Welcome to mid-June! Summer is here. You know what that means: not only is the weather about to heat up, but so are the 2022 midterms! (And more importantly for all of us, at the end of this week, my two-month break from school begins. I wish all professions knew the blissful feeling of recharging depleted batteries.)
Fewer than 150 days remain between us and the November 8 midterm elections, where the entire House and one-third of the Senate are up for re-election. I’m still convinced, as I was in January and May (to say nothing of last August), that a red wave will drench the House of Representatives. The Senate, too, is likely to go Republican, although we’ll see if the dramatic overturning of Roe, or some bad Republican nominees, help the Democrats hold the chamber.
Unless it’s a presidential year, summers are typically lazy for electoral politics, but perhaps hyperpartisanship keeps people’s attention between now and the fall. If you are one such mindful American, I thought a political calendar for the next three months might be useful.
Continue reading “The 2022 Midterms Summer Calendar”
Yesterday, I admitted that of all three pieces of government up for grabs — the House, the Senate, and the presidency — it was the Senate I found most difficult to predict. I give Democrats the big edge in the House, and Biden a small edge in the presidential, but the Senate looks like a toss-up.
To work though the prediction process, I narrowed down the field so I could more closely examine the most swingable races. I was able to piece together 94 of our 100 Senate seats, leaving six seats to analyze:
- Democrats: 35 seats not up for re-election + 10 safe seats + 3 battleground seats I felt comfortable predicting: 48
- Republicans: 30 seats not up for re-election + 10 safe seats + 6 battleground seats I felt comfortable predicting: 46
- Six seats left in play:
- Georgia normal election
- Georgia special election
- North Carolina
Most of those seats are in traditionally Republican areas, so although the Democrats are only two or three seats away from a majority (depending on the presidential race), it’s still an uphill climb. Let’s see if the GOP can hold them off…
Continue reading “Three Days Out: Saturday Senate Special”
All right, so far this week I’ve taken a look at the race for the House and the presidency (and the presidential tie-breaker!). Now it’s time for the Senate.
As I noted earlier, I’ve ordered this week’s predictions from most to least confident, and I reserve the right to update them on Tuesday morning. As of now, however, I’m very confident that the House remains Democratic, whereas I’m just barely confident Joe Biden, though he almost certainly will win the popular vote, wins the presidency.
When it comes to the Senate, however, PPFA is just a rapidly typing shrug emoji. I’m hoping researching and writing this post will help clarify a muddled Senate map.
Continue reading “Four Days Out: The Race for the Senate”
We made it. Tomorrow — tomorrow — is the 2018 midterm election. This website’s faithful readers know that I’ve periodically written about the 2018 Senate elections throughout the year. In all that time — from January 15 through last week — … Continue reading The PPFA Midterm Preview-and-Prediction-palooza, Part I: The Senate
Yesterday I found the Democrats still as small favorites to keep the House. How do I like their chances in the Senate? Let’s find out… The Senate Current composition: Red = 2 Republicans; Blue = 2 Democrats; Purple = 1 of each; Green = … Continue reading Two Weeks Out: The Senate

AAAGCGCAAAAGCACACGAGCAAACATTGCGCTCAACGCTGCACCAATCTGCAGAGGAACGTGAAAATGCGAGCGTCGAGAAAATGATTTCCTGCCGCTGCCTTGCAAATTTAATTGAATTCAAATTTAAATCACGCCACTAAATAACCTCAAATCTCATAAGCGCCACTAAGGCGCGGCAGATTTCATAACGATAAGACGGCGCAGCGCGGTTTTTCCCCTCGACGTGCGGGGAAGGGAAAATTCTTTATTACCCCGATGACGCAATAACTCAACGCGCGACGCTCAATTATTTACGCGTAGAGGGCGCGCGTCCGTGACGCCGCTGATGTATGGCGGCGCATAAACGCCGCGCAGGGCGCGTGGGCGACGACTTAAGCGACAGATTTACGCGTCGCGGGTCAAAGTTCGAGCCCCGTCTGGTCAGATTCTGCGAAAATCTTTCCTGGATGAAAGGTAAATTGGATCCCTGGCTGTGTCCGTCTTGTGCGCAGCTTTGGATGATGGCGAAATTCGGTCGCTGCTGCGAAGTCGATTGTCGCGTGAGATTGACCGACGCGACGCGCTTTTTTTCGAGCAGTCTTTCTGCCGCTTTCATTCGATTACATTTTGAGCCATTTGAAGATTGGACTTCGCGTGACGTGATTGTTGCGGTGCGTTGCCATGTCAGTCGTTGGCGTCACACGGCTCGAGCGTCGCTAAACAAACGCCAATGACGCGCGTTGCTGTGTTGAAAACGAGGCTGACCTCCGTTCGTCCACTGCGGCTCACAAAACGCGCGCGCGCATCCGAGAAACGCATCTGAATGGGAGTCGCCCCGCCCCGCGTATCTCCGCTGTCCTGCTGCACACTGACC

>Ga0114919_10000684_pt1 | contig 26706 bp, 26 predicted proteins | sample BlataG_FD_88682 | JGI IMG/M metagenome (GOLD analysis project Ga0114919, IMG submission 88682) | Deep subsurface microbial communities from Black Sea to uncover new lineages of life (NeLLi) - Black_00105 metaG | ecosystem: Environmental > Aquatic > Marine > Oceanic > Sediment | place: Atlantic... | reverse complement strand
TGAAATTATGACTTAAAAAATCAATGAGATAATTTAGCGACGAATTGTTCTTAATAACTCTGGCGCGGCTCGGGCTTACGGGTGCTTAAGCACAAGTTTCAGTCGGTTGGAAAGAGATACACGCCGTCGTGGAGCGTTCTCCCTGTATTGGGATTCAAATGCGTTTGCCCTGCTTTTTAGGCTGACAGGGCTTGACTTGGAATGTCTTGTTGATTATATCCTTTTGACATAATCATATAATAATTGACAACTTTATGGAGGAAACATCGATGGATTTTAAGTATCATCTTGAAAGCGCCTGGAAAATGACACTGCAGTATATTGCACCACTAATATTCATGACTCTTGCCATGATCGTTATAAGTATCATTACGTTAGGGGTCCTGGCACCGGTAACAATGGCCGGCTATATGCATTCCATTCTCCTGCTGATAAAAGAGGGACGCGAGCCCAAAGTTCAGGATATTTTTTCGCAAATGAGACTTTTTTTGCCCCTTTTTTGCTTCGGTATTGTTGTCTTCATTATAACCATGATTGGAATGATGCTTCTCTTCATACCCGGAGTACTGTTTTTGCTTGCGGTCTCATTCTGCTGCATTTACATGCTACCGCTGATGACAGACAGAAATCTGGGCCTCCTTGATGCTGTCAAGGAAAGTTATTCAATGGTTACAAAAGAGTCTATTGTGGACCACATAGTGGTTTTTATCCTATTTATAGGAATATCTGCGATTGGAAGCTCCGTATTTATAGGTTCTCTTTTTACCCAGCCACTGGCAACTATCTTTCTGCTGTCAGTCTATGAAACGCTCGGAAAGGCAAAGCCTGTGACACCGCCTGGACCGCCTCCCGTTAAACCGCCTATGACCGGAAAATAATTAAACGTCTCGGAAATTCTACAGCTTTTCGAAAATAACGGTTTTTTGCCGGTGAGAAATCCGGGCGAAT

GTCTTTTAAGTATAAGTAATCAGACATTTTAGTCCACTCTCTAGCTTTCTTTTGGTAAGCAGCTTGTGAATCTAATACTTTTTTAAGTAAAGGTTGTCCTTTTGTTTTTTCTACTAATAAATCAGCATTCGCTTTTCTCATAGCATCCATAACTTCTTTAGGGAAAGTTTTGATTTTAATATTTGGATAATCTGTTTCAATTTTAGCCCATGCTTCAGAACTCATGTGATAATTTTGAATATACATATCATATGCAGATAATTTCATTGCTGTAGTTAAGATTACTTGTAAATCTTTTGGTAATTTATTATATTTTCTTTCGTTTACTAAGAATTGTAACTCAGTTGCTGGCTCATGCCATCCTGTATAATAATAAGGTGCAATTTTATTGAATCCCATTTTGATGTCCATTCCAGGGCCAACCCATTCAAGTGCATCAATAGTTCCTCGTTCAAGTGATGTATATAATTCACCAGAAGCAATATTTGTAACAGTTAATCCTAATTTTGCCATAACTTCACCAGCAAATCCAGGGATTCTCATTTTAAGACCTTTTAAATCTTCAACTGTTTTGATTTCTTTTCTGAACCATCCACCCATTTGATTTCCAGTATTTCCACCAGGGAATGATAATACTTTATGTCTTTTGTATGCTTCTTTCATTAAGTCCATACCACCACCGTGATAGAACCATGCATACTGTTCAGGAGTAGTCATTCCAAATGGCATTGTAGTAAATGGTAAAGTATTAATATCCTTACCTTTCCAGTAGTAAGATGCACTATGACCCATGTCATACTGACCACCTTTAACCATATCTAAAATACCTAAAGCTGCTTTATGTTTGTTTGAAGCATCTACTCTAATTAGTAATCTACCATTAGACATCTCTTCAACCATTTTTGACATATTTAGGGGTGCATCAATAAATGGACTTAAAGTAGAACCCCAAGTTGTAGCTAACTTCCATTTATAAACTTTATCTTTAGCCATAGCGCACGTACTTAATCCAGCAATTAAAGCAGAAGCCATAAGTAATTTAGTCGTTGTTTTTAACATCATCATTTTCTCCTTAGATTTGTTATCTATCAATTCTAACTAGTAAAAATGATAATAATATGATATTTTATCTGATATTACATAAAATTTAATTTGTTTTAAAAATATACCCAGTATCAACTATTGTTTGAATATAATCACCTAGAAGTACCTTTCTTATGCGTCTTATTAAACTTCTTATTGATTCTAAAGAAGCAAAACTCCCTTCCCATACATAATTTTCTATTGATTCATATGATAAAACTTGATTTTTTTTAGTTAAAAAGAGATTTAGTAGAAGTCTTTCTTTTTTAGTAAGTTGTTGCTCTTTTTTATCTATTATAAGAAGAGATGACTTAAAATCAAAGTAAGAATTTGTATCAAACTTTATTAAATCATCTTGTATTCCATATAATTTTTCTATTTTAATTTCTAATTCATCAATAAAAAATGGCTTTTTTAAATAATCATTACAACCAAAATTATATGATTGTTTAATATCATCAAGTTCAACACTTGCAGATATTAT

What’s this? A Friday post? You’re darn right it is. It’s that time of year. This week’s main post was historical, but with under 20 days until the 2018 Midterms, I can’t let a week go by without weighing in … Continue reading Quick Hit Friday: The Four Midterm Scenarios and Their Ramifications
Welcome to October, PPFA readers! While I adore baseball’s “Fall Classic” (especially when my beloved Red Sox are poised for a successful run), every two years the month of October gives us an even more heated contest: imminent federal elections. … Continue reading The Nine Senate Races to Follow in October
On Thursday I predicted the Democratic Party would take control of the House, but what about the Senate? Let’s find out… The Senate Current composition: Red = 2 Republicans; Blue = 2 Democrats; Purple = 1 of each; Green = Independents caucusing with Democrats … Continue reading 2018 Midterms: Two Months Out—The Senate
Last week, when I painted the House, I discovered that despite the strength of Democrats on overrated “generic ballots,” they still had an uphill climb to obtain the majority in the House of Representatives (even if a record number of Republican House members are retiring). If Democrats’ quest to regain the House ultimately fails, that puts even more pressure on the flailing party to regain the other half of Congress. Are their chances any better in the upper chamber? Let’s find out. The Senate Current composition: Republicans: 51 Democrats: 47 Independents: 2 (both caucus with Democrats, effectively giving them 49) … Continue reading PPFA’s First Look at the 2018 Midterms: Part 2–Sketching the Senate
In American politics, every even-numbered year hosts widespread federal elections. Though presidential elections understandably garner more attention, in between those contests are “midterm” elections, so-named due to the president being in the middle of his or her term. Though we obsess over the presidency, these midterm elections should receive as much of our attention; they essentially give the electorate control over our lawmaking body — the United States Congress. On November 6, all 435 seats in the House of Representatives (whose members have two-year terms) and about a third of the 100 Senate seats (six-year terms) will be up for grabs. … Continue reading PPFA’s First Look at the 2018 Midterms: Part 1–Painting the House